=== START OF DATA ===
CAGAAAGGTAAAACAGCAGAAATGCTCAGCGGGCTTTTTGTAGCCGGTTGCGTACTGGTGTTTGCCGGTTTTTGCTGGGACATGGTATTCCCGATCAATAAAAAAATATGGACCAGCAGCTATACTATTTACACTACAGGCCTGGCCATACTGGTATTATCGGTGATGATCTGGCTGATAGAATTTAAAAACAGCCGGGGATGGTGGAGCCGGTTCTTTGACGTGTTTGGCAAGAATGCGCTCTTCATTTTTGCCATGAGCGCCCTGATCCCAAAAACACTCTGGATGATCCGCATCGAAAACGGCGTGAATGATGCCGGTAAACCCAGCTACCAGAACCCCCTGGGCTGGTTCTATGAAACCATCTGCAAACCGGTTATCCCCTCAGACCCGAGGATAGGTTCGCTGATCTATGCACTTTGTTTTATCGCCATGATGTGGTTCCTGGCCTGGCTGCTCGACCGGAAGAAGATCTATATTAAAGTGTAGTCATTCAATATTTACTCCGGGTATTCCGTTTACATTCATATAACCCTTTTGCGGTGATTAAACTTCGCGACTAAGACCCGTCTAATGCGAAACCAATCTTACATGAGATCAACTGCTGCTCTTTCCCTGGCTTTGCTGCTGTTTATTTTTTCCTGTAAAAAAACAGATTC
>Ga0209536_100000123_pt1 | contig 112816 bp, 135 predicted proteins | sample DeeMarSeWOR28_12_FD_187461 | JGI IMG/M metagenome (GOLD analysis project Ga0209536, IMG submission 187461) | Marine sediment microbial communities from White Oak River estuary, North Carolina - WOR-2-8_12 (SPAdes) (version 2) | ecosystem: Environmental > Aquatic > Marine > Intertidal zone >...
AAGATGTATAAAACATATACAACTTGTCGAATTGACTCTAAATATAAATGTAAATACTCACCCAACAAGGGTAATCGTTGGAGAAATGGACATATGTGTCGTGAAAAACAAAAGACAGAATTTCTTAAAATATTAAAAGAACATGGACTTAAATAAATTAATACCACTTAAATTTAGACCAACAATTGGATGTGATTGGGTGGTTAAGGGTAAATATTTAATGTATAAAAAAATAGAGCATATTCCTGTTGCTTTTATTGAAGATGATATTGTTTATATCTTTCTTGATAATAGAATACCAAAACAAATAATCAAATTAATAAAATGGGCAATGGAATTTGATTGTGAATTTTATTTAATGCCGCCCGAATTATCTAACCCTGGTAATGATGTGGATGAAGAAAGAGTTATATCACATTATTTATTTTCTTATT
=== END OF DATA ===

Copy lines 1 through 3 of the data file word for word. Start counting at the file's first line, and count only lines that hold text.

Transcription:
CAGAAAGGTAAAACAGCAGAAATGCTCAGCGGGCTTTTTGTAGCCGGTTGCGTACTGGTGTTTGCCGGTTTTTGCTGGGACATGGTATTCCCGATCAATAAAAAAATATGGACCAGCAGCTATACTATTTACACTACAGGCCTGGCCATACTGGTATTATCGGTGATGATCTGGCTGATAGAATTTAAAAACAGCCGGGGATGGTGGAGCCGGTTCTTTGACGTGTTTGGCAAGAATGCGCTCTTCATTTTTGCCATGAGCGCCCTGATCCCAAAAACACTCTGGATGATCCGCATCGAAAACGGCGTGAATGATGCCGGTAAACCCAGCTACCAGAACCCCCTGGGCTGGTTCTATGAAACCATCTGCAAACCGGTTATCCCCTCAGACCCGAGGATAGGTTCGCTGATCTATGCACTTTGTTTTATCGCCATGATGTGGTTCCTGGCCTGGCTGCTCGACCGGAAGAAGATCTATATTAAAGTGTAGTCATTCAATATTTACTCCGGGTATTCCGTTTACATTCATATAACCCTTTTGCGGTGATTAAACTTCGCGACTAAGACCCGTCTAATGCGAAACCAATCTTACATGAGATCAACTGCTGCTCTTTCCCTGGCTTTGCTGCTGTTTATTTTTTCCTGTAAAAAAACAGATTC
>Ga0209536_100000123_pt1 | contig 112816 bp, 135 predicted proteins | sample DeeMarSeWOR28_12_FD_187461 | JGI IMG/M metagenome (GOLD analysis project Ga0209536, IMG submission 187461) | Marine sediment microbial communities from White Oak River estuary, North Carolina - WOR-2-8_12 (SPAdes) (version 2) | ecosystem: Environmental > Aquatic > Marine > Intertidal zone >...
AAGATGTATAAAACATATACAACTTGTCGAATTGACTCTAAATATAAATGTAAATACTCACCCAACAAGGGTAATCGTTGGAGAAATGGACATATGTGTCGTGAAAAACAAAAGACAGAATTTCTTAAAATATTAAAAGAACATGGACTTAAATAAATTAATACCACTTAAATTTAGACCAACAATTGGATGTGATTGGGTGGTTAAGGGTAAATATTTAATGTATAAAAAAATAGAGCATATTCCTGTTGCTTTTATTGAAGATGATATTGTTTATATCTTTCTTGATAATAGAATACCAAAACAAATAATCAAATTAATAAAATGGGCAATGGAATTTGATTGTGAATTTTATTTAATGCCGCCCGAATTATCTAACCCTGGTAATGATGTGGATGAAGAAAGAGTTATATCACATTATTTATTTTCTTATT